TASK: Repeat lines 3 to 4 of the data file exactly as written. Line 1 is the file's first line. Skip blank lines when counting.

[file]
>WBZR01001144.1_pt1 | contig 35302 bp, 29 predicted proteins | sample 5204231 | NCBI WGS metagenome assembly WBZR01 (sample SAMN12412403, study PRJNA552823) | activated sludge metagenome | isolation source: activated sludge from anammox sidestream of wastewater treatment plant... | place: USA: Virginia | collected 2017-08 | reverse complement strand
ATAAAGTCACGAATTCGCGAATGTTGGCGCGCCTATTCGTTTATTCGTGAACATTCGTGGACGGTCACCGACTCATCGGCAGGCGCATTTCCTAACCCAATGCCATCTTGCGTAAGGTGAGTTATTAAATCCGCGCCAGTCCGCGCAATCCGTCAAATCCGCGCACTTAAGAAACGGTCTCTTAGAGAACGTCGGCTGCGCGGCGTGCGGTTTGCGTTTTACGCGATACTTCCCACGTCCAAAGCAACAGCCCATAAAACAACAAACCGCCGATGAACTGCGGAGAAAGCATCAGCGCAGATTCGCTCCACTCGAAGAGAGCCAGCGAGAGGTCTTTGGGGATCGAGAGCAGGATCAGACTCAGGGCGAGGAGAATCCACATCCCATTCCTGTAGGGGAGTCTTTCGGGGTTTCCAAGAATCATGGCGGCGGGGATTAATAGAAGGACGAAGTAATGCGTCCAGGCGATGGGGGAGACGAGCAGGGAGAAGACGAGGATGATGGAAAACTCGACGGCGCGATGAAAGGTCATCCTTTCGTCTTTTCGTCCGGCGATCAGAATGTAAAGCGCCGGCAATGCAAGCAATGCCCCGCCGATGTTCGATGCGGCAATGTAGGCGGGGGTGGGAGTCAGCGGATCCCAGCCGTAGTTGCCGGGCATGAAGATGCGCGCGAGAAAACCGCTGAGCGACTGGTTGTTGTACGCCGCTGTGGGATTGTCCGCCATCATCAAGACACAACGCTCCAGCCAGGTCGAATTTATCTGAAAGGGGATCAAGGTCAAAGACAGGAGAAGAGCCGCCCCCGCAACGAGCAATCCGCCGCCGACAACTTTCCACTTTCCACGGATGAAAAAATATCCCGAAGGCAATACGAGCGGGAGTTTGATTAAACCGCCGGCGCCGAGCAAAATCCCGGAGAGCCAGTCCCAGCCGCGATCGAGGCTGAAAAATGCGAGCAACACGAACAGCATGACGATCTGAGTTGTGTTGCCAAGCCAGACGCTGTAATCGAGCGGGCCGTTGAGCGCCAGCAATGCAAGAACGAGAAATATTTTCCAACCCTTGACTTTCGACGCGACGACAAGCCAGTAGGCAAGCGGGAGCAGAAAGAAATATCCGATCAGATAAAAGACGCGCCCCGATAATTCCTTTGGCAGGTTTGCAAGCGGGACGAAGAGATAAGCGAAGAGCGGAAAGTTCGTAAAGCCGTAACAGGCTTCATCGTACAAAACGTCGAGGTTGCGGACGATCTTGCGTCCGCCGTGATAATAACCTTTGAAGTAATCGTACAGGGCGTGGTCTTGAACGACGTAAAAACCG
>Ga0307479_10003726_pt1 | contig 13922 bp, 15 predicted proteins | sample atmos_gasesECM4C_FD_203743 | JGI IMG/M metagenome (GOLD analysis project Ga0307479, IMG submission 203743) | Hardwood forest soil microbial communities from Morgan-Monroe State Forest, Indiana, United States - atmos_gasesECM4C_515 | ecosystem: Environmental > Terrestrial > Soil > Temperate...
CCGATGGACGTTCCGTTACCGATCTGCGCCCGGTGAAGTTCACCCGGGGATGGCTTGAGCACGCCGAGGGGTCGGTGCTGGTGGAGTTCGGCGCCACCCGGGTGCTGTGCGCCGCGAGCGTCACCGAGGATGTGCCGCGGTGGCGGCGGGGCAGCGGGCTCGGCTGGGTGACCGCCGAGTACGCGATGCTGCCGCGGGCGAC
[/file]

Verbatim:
>Ga0307479_10003726_pt1 | contig 13922 bp, 15 predicted proteins | sample atmos_gasesECM4C_FD_203743 | JGI IMG/M metagenome (GOLD analysis project Ga0307479, IMG submission 203743) | Hardwood forest soil microbial communities from Morgan-Monroe State Forest, Indiana, United States - atmos_gasesECM4C_515 | ecosystem: Environmental > Terrestrial > Soil > Temperate...
CCGATGGACGTTCCGTTACCGATCTGCGCCCGGTGAAGTTCACCCGGGGATGGCTTGAGCACGCCGAGGGGTCGGTGCTGGTGGAGTTCGGCGCCACCCGGGTGCTGTGCGCCGCGAGCGTCACCGAGGATGTGCCGCGGTGGCGGCGGGGCAGCGGGCTCGGCTGGGTGACCGCCGAGTACGCGATGCTGCCGCGGGCGAC